Some guys wear a 3 piece suit with ease and some do not. Some guys can put a suit together with boots and it works; some cannot. Some guys can actually make jeans look great in the audition room. Some cannot.
Some women can wear open toed shoes and some cannot. Some can wear pants and it works; some cannot. Some can wear an amazingly bright lipstick while others cannot.
Celebrate the occasion by knowing who you are and what puts you at ease to present yourself.
Experiment a little.
Just like taking the time to find the right repertoire to sing, discover your personality through your physical style by getting creative there too.
There are no absolutes here. Just remember the occasion and know you have a great deal of space to claim depending on who you are if you remain authentic. Remember that style should morph and evolve with you as an artist, as a performer and as a human being.
Take the information you are taught, and as my father told me, decide what works for you and then go out and claim more to fill it out!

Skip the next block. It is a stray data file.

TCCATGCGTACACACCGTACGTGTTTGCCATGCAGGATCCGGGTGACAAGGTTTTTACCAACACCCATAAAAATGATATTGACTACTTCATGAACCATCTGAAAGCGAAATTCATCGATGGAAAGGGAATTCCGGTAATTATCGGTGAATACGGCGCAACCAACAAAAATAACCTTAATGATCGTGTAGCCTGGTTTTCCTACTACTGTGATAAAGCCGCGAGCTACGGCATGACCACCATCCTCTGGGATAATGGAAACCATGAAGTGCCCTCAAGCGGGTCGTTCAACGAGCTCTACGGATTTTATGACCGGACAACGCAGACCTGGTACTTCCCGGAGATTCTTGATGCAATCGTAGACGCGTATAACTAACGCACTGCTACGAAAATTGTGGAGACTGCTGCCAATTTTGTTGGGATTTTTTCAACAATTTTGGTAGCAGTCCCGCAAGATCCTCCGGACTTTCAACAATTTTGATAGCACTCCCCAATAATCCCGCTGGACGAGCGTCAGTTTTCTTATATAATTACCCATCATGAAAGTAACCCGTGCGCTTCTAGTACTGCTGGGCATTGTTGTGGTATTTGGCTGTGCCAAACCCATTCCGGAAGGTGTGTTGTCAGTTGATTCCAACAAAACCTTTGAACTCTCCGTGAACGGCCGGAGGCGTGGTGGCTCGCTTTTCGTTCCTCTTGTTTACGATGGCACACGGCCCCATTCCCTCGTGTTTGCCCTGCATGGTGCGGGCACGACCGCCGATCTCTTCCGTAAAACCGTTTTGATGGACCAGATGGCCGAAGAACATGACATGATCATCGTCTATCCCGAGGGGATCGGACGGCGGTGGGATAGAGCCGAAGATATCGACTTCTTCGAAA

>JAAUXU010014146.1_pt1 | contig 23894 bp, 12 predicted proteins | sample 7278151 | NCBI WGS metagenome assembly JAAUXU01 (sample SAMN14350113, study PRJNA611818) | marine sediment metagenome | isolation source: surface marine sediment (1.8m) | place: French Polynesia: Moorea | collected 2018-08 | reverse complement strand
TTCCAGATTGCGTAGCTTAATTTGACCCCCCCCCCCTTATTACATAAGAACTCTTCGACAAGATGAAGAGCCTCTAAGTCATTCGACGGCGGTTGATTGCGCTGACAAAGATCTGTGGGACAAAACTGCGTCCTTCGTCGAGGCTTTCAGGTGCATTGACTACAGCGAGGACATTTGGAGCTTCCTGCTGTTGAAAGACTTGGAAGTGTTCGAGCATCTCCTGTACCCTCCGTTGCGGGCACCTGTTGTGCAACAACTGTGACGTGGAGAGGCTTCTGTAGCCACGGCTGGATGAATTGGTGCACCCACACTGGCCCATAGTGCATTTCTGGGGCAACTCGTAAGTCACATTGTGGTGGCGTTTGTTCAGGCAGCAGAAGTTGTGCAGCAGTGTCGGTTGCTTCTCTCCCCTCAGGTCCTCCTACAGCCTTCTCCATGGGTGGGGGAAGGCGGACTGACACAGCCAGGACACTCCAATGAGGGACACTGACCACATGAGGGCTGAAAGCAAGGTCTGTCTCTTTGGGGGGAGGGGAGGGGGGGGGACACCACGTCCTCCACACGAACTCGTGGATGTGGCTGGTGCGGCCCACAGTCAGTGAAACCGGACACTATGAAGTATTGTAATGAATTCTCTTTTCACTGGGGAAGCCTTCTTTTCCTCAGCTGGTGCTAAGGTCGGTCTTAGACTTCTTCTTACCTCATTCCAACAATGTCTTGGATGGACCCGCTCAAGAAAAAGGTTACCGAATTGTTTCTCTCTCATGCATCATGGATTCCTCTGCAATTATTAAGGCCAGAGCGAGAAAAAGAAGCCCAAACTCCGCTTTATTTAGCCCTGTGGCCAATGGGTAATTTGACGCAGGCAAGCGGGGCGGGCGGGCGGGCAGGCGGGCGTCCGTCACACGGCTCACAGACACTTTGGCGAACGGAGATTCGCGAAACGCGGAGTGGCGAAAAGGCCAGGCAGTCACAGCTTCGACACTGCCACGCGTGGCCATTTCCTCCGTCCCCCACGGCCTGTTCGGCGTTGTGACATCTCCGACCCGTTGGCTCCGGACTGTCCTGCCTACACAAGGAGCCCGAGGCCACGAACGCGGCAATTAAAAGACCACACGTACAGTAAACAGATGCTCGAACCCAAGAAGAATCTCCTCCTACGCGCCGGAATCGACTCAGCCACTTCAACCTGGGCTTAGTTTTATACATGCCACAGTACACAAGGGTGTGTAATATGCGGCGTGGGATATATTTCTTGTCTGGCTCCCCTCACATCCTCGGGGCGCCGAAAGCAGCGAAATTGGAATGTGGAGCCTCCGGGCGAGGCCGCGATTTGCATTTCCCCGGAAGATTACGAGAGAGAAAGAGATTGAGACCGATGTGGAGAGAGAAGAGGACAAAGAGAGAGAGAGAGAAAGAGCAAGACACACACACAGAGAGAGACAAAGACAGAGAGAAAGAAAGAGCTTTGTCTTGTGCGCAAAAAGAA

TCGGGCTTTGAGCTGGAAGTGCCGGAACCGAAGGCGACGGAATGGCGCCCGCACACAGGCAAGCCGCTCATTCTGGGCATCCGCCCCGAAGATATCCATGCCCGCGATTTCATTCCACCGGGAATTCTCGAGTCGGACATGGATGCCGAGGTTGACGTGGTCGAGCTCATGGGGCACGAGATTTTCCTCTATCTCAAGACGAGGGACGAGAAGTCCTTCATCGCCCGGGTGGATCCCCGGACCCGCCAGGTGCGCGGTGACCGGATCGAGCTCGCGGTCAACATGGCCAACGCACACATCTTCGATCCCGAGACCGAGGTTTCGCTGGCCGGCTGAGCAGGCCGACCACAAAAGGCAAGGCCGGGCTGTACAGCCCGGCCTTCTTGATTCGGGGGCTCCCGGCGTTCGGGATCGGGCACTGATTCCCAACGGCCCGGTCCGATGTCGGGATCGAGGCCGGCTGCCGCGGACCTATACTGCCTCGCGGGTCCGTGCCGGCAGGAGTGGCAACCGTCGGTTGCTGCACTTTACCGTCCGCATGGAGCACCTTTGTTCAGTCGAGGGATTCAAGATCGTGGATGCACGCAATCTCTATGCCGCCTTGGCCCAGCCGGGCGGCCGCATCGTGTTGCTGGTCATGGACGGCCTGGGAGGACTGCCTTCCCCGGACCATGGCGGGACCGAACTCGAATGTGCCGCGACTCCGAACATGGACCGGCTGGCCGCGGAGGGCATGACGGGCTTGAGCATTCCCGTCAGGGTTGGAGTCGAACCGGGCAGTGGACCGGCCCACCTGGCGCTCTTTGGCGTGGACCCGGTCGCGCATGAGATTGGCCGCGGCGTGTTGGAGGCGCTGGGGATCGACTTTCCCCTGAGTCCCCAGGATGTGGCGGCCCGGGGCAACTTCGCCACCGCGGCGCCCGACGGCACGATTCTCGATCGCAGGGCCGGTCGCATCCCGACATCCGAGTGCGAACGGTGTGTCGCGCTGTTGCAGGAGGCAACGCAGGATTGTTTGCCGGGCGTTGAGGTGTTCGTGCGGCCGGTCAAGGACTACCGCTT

Nobody wants to see you awkward, stiff or constrained. Nobody wants a paper cutout of the person who was just in the room. Nobody wants exact replicas.
They want to meet and SEE, YOU.
So find out who that is. Dare to make a "mistake" in the practicing of it all in order to find a better way, and a better you.
Wear what makes you feel like you; not what someone told you that you MUST wear.
Wear a color/colors that make you feel REAL.
Wear fabrics that give you pleasure and let you breathe.
Style can liberate you, and further enhance the YOU you wish to be and the you you wish them to see.
What do they want?
They want to see and hear, YOU.
Now that is completely up to you. Take your time. Discover it, uncover it, rejoice in the uniqueness you bring to it!
Susan Eichhorn Young covers all things voice—strong and sophisticated singing and speaking.